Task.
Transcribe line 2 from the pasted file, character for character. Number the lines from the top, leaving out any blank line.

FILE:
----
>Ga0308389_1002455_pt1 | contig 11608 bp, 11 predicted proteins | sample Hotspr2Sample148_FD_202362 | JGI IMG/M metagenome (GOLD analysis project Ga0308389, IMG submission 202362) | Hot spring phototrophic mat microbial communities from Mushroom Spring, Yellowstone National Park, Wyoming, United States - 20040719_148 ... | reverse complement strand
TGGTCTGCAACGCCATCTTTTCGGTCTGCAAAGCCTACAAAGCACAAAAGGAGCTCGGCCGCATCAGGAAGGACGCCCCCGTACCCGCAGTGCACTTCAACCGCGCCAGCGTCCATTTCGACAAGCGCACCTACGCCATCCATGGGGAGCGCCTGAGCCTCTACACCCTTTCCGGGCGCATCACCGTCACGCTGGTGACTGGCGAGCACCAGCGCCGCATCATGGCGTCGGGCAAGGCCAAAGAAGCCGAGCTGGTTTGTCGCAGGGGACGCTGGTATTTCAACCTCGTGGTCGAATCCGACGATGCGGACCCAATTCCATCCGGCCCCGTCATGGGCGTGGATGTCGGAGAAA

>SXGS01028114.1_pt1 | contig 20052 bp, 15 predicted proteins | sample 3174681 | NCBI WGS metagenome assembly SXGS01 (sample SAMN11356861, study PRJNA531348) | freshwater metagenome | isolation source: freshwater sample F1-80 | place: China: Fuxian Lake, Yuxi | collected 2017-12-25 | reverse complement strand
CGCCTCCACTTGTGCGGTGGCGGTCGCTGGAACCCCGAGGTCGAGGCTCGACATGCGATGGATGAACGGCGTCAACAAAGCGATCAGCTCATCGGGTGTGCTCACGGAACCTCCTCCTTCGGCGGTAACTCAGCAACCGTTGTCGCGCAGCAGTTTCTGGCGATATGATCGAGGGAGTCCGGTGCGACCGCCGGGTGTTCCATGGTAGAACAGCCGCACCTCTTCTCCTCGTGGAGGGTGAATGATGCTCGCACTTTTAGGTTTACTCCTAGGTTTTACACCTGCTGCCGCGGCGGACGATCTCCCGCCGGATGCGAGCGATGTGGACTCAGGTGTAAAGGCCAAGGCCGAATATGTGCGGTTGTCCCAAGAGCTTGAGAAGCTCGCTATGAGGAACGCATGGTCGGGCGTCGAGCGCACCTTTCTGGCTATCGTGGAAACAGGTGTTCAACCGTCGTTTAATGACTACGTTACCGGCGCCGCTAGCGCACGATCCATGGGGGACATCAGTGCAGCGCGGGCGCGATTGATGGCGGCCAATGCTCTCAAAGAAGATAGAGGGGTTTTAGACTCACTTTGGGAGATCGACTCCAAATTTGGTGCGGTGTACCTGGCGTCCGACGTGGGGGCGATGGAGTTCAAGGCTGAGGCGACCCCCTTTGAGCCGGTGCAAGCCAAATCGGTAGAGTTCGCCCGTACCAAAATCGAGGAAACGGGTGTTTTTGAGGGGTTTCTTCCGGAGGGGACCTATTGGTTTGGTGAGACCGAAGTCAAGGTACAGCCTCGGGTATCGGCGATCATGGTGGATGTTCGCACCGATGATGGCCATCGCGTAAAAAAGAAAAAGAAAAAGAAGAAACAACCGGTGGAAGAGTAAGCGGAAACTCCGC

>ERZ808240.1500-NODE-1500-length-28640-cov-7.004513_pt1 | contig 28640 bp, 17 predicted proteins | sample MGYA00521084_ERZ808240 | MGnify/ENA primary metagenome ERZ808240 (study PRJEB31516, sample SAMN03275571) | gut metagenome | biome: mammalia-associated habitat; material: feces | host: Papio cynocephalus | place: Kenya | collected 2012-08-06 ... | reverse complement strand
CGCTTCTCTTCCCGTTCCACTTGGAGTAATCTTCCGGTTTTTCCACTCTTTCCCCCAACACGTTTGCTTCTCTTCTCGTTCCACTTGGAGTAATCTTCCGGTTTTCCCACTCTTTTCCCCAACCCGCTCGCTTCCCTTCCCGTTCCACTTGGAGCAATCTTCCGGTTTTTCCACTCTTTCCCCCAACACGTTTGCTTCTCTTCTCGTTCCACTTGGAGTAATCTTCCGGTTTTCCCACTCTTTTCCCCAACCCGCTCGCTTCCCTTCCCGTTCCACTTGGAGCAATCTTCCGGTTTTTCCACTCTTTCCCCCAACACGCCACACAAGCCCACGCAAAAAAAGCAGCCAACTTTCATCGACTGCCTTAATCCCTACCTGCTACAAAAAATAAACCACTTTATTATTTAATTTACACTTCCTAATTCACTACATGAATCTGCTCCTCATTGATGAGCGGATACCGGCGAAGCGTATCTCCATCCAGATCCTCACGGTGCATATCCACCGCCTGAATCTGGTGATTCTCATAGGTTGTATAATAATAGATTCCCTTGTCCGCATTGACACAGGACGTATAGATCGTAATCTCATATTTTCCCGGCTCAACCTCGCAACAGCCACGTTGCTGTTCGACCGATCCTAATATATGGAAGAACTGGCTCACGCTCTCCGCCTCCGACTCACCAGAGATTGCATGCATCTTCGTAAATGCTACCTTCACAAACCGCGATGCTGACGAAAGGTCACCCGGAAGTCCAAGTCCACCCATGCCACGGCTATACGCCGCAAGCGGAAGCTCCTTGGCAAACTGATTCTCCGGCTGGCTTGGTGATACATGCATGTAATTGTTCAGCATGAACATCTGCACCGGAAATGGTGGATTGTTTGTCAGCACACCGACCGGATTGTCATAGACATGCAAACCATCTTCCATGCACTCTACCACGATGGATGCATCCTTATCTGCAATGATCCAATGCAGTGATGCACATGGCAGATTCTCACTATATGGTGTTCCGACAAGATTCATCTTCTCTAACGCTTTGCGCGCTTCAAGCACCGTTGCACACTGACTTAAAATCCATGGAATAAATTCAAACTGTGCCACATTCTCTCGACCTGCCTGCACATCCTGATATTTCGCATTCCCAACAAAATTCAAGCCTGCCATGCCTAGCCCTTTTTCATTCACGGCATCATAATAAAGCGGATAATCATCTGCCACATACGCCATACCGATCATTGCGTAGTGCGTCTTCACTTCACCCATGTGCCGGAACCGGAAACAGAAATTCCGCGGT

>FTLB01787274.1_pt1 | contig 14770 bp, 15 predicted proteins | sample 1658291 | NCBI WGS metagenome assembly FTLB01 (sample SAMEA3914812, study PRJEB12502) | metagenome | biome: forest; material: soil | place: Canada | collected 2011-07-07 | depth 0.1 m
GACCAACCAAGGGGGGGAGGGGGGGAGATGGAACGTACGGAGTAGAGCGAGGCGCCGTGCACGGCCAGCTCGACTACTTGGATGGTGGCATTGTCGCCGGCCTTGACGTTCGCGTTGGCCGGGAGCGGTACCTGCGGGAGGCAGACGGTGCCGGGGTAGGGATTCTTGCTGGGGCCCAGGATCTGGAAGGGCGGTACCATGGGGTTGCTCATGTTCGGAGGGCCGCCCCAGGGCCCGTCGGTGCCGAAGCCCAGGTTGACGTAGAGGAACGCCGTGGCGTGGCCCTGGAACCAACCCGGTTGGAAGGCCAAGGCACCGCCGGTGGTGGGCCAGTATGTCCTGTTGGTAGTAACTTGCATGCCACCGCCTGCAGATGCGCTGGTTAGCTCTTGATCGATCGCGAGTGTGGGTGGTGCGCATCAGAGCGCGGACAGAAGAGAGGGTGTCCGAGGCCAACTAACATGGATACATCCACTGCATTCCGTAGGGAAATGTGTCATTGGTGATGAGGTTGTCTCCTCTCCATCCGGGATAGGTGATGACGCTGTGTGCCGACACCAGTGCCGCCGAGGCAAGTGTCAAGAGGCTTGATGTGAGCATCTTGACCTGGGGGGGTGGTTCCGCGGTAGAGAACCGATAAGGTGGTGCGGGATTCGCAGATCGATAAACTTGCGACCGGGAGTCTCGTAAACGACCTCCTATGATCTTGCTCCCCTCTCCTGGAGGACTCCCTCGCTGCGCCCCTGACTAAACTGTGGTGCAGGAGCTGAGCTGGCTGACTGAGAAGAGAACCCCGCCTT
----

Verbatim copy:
TGGTCTGCAACGCCATCTTTTCGGTCTGCAAAGCCTACAAAGCACAAAAGGAGCTCGGCCGCATCAGGAAGGACGCCCCCGTACCCGCAGTGCACTTCAACCGCGCCAGCGTCCATTTCGACAAGCGCACCTACGCCATCCATGGGGAGCGCCTGAGCCTCTACACCCTTTCCGGGCGCATCACCGTCACGCTGGTGACTGGCGAGCACCAGCGCCGCATCATGGCGTCGGGCAAGGCCAAAGAAGCCGAGCTGGTTTGTCGCAGGGGACGCTGGTATTTCAACCTCGTGGTCGAATCCGACGATGCGGACCCAATTCCATCCGGCCCCGTCATGGGCGTGGATGTCGGAGAAA